the techno-utility complex or, the end of the distributed

I'm en route to Vilnius for the weekend and then to Limerick for final reviews but I thought I'd still manage to get a blog entry in. It's a recurring theme of mine that the notion that the Internet is a distributed entity in which nodes communicate in a non-hierarchical manner is largely a matter of ideology. Still, take a look "Red Shift Meets Event Horizon" by Phil Waineright and "The Techno-Utility Complex" by Nicholas Carr. Boarding is in a few minutes so I don't have time to recount the entire argument now (well, I tried and stupidly I closed the window, losing the text). We're moving rapidly toward greater consolidation at the level of data centers.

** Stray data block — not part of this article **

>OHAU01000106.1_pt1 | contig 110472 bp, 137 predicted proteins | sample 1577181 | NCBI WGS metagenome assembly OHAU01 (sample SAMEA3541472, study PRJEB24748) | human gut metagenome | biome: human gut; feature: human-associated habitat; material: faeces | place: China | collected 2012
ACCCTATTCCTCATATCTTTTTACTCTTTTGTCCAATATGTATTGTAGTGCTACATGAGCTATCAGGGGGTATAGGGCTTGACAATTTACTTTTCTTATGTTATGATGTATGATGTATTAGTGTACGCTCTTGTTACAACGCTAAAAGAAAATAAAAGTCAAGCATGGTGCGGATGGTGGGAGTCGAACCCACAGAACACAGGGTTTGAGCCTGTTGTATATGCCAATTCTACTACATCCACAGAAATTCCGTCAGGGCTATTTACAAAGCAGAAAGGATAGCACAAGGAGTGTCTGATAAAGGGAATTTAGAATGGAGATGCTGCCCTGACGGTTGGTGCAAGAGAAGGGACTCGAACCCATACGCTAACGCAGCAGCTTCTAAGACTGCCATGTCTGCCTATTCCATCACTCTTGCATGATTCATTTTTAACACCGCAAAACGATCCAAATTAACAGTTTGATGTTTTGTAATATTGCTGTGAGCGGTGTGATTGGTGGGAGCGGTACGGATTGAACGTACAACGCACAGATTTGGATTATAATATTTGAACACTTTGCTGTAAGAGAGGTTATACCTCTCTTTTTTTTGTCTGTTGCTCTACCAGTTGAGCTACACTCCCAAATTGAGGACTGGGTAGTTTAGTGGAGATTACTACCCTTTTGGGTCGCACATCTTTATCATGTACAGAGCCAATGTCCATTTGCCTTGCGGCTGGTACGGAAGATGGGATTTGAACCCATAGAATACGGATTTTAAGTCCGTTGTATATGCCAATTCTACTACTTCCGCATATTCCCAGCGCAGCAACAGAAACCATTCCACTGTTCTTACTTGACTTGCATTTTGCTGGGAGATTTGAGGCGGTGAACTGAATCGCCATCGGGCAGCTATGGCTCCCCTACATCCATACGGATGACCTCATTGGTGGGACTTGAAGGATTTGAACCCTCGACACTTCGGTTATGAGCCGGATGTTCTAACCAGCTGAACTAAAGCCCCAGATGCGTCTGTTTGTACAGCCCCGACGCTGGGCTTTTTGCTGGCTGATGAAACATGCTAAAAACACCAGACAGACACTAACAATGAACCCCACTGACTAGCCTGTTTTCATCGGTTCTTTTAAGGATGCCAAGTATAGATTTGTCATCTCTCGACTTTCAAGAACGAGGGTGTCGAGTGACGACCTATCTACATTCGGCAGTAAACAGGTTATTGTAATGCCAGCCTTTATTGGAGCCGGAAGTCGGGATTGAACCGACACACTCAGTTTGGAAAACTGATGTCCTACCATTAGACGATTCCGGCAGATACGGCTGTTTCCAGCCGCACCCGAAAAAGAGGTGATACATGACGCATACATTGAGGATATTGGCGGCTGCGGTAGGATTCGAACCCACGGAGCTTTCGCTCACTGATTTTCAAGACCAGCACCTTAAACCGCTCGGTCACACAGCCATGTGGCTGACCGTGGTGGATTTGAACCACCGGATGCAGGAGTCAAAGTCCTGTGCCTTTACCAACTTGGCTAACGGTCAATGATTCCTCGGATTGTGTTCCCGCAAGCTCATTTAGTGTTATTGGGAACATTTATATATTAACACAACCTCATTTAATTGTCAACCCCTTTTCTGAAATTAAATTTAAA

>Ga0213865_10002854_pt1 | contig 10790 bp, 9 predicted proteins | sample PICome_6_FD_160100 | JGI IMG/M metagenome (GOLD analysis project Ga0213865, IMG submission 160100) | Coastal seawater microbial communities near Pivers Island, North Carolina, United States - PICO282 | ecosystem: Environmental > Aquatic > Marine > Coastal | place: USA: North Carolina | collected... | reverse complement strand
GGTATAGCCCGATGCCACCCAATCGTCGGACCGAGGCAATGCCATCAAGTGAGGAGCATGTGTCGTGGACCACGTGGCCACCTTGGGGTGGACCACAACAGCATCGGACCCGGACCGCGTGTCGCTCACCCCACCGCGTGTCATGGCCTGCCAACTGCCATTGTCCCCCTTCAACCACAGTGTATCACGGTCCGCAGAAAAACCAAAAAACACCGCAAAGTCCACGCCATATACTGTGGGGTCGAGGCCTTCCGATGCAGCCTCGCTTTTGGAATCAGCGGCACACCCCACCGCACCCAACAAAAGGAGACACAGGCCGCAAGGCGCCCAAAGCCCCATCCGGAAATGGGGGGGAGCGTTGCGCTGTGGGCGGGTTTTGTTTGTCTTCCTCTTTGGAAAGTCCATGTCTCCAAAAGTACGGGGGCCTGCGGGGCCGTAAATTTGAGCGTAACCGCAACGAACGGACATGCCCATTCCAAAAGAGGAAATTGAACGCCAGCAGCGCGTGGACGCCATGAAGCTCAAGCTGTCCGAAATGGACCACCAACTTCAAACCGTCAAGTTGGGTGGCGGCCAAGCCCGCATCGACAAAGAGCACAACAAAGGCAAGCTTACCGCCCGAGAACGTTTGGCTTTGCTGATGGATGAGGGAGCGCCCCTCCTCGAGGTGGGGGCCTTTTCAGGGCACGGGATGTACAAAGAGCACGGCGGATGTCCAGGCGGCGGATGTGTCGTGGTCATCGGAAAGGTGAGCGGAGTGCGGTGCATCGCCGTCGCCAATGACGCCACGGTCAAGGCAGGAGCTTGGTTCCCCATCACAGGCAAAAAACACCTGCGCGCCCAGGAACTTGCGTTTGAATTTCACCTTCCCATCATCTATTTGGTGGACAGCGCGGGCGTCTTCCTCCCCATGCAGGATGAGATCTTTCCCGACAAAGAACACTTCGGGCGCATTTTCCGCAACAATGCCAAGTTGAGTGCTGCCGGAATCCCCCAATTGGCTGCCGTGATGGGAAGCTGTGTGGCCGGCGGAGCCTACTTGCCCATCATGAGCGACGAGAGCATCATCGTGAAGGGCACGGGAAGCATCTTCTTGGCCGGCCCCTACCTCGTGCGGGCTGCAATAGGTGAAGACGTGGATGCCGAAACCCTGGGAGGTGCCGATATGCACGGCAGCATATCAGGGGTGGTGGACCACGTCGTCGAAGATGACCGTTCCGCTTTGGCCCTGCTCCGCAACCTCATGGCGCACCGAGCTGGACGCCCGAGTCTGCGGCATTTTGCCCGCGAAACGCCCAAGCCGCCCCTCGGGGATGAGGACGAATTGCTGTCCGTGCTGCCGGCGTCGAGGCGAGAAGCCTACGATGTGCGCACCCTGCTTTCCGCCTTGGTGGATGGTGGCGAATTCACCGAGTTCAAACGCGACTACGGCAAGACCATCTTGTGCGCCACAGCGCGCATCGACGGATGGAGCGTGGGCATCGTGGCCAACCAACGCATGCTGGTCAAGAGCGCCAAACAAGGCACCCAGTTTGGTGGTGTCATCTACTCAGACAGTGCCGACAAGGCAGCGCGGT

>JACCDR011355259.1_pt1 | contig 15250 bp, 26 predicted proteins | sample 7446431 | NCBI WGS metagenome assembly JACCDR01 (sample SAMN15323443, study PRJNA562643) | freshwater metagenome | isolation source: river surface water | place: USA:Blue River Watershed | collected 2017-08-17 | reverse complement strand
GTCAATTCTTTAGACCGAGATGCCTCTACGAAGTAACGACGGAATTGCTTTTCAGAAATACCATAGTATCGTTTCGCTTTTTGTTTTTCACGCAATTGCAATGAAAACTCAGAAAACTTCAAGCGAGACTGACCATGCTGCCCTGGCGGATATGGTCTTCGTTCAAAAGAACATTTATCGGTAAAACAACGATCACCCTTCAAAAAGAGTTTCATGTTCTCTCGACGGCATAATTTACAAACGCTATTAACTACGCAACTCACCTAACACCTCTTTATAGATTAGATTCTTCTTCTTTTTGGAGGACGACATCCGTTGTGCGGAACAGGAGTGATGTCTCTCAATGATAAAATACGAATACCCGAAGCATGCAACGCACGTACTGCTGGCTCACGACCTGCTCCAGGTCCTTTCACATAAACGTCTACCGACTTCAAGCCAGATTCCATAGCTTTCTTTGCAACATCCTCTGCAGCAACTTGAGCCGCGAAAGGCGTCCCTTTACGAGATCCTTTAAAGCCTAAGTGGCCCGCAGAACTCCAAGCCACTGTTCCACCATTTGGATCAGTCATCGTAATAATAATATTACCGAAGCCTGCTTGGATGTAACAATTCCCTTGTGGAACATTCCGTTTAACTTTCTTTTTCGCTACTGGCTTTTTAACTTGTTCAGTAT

What implications does this have for privacy and surveillance? For cities (remember that the emergence of the contemporary data center went hand-in-hand with the development of the global city…and, correct me if I'm wrong, but these new data will  largely be located outside of urban conditions)? For regions (what does physical and telematic distance from these data centers mean, what does it mean if a country doesn't have access to them)?